On the good side, the show has a complex enough plot and moral system that it’s hard to make snap judgments. On the bad side, the show is so complicated that we’re one episode in and I want a flow chart.
Which brings us back to the pilot episode and the pilot episode’s incredibly perplexing plot. I’m not saying the plot was bad, exactly. Not really. Just – I don’t get it. Like, any of it. Why is Dracula pretending to be American? Does that matter? Because so far all it means for the story is that we’re being subjected to Rhys Meyers’ American accent, and that is on par with Charlie Hunnam’s accent in the first season of Sons of Anarchy. Which is to say, bad.
For that matter, why is Dracula concerning himself with electricity at all? Surely there are easier ways of financially ruining a bunch of old white men. He could do it. If he’s capable of coming up with a scheme that involves old Tesla inventions, I’m sure he could figure out how to do it without the weird electricity and coolant and other vague scientific things that we don’t care about.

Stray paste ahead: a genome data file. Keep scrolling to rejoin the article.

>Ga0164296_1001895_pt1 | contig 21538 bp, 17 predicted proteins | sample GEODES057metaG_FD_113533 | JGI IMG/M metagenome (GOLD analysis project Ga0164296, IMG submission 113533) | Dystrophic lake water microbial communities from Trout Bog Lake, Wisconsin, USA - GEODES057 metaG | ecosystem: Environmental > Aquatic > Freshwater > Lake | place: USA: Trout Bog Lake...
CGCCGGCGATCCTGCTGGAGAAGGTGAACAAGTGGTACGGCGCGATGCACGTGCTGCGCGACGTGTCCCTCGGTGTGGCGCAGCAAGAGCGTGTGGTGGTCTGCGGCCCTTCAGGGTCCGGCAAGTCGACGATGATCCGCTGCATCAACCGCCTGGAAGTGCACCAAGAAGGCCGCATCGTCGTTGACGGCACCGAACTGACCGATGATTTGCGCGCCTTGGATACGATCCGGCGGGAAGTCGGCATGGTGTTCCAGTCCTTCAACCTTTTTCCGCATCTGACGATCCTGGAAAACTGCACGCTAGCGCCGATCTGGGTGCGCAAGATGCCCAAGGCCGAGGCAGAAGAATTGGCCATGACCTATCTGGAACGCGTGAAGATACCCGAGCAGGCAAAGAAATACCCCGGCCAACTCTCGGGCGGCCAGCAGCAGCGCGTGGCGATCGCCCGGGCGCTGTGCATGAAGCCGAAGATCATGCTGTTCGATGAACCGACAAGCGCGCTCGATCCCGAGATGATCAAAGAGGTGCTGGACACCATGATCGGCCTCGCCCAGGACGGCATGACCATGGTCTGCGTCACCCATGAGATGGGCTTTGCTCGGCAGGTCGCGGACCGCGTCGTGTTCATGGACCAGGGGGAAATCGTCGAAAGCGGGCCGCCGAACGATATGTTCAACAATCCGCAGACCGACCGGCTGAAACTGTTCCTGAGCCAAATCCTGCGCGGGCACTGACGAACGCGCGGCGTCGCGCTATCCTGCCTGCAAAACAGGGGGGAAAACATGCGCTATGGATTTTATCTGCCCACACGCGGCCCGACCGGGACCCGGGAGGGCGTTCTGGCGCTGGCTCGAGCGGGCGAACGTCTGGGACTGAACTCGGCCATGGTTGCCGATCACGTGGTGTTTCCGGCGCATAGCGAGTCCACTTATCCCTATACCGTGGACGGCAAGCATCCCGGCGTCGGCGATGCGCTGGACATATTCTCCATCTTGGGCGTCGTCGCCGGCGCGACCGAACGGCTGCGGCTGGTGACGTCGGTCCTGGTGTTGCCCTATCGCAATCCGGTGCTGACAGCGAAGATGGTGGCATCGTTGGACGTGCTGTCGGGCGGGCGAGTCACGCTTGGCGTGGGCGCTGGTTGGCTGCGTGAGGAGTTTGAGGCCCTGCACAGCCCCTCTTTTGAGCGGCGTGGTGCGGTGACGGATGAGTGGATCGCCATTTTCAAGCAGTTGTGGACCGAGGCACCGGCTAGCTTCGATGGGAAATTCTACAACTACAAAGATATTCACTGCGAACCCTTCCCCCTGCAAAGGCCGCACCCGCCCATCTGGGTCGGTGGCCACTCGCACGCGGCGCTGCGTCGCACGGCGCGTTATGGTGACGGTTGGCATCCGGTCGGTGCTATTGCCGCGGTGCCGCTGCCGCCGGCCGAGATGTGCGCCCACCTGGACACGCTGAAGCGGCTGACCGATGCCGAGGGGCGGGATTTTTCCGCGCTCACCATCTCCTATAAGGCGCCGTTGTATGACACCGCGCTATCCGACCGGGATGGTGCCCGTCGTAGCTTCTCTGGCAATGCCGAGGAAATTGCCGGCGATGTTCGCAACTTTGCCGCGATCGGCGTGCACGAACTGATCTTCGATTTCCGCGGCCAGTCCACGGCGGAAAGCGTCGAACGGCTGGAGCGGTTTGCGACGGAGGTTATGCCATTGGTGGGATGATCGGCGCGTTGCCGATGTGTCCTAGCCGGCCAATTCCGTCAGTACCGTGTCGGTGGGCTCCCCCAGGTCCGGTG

And then there are the little questions: Why is Van Hellsing helping Dracula and also why is he teaching anatomy at a local university? It’s kind of random. Why are Mina and Jonathan taking so long in getting married? It’s super obvious that they love each other, after all. And why the everloving crap does every show feel the need to throw in Jack the Ripper? Like, is it a law that any show set in Victorian London must mention the Ripper or face public shunning?
But overall, I think I like it. I mean, I’m still not sure about the whole thing, and I find that the main plot is really my least favorite component, but I still think I like it. I find the story potentially amusing, and I really love the side characters, so we’ll see what happens.
Mostly? I’m really happy that this show exists, if only for the way the female characters appear. Because not a one, not a single one, is one-dimensional. They all have lives and feelings and outside functions. They are not bound to the plot, but exist outside of it, only stepping in when their paths collide. And I like that. I like that Mina is a medical student, and that she faces deep hostility in academia, but is overcoming it. I like that Lady Jane is a businesswoman and also a vampire hunter. And I love that Lucy is a shallow bitch who knows she is and doesn’t care. I like all of them, and I think they’re all worth tuning in for.
Well, writing that out did seem to help. I would say then that my official diagnosis is as follows: the show is weird, confusing, and a bit overstuffed. But that doesn’t mean it’s bad. Watch it if only for the female characters (and Renfield), and let’s see if it improves. If it doesn’t at least we will have gotten some juicy Lucy quotes out of the deal.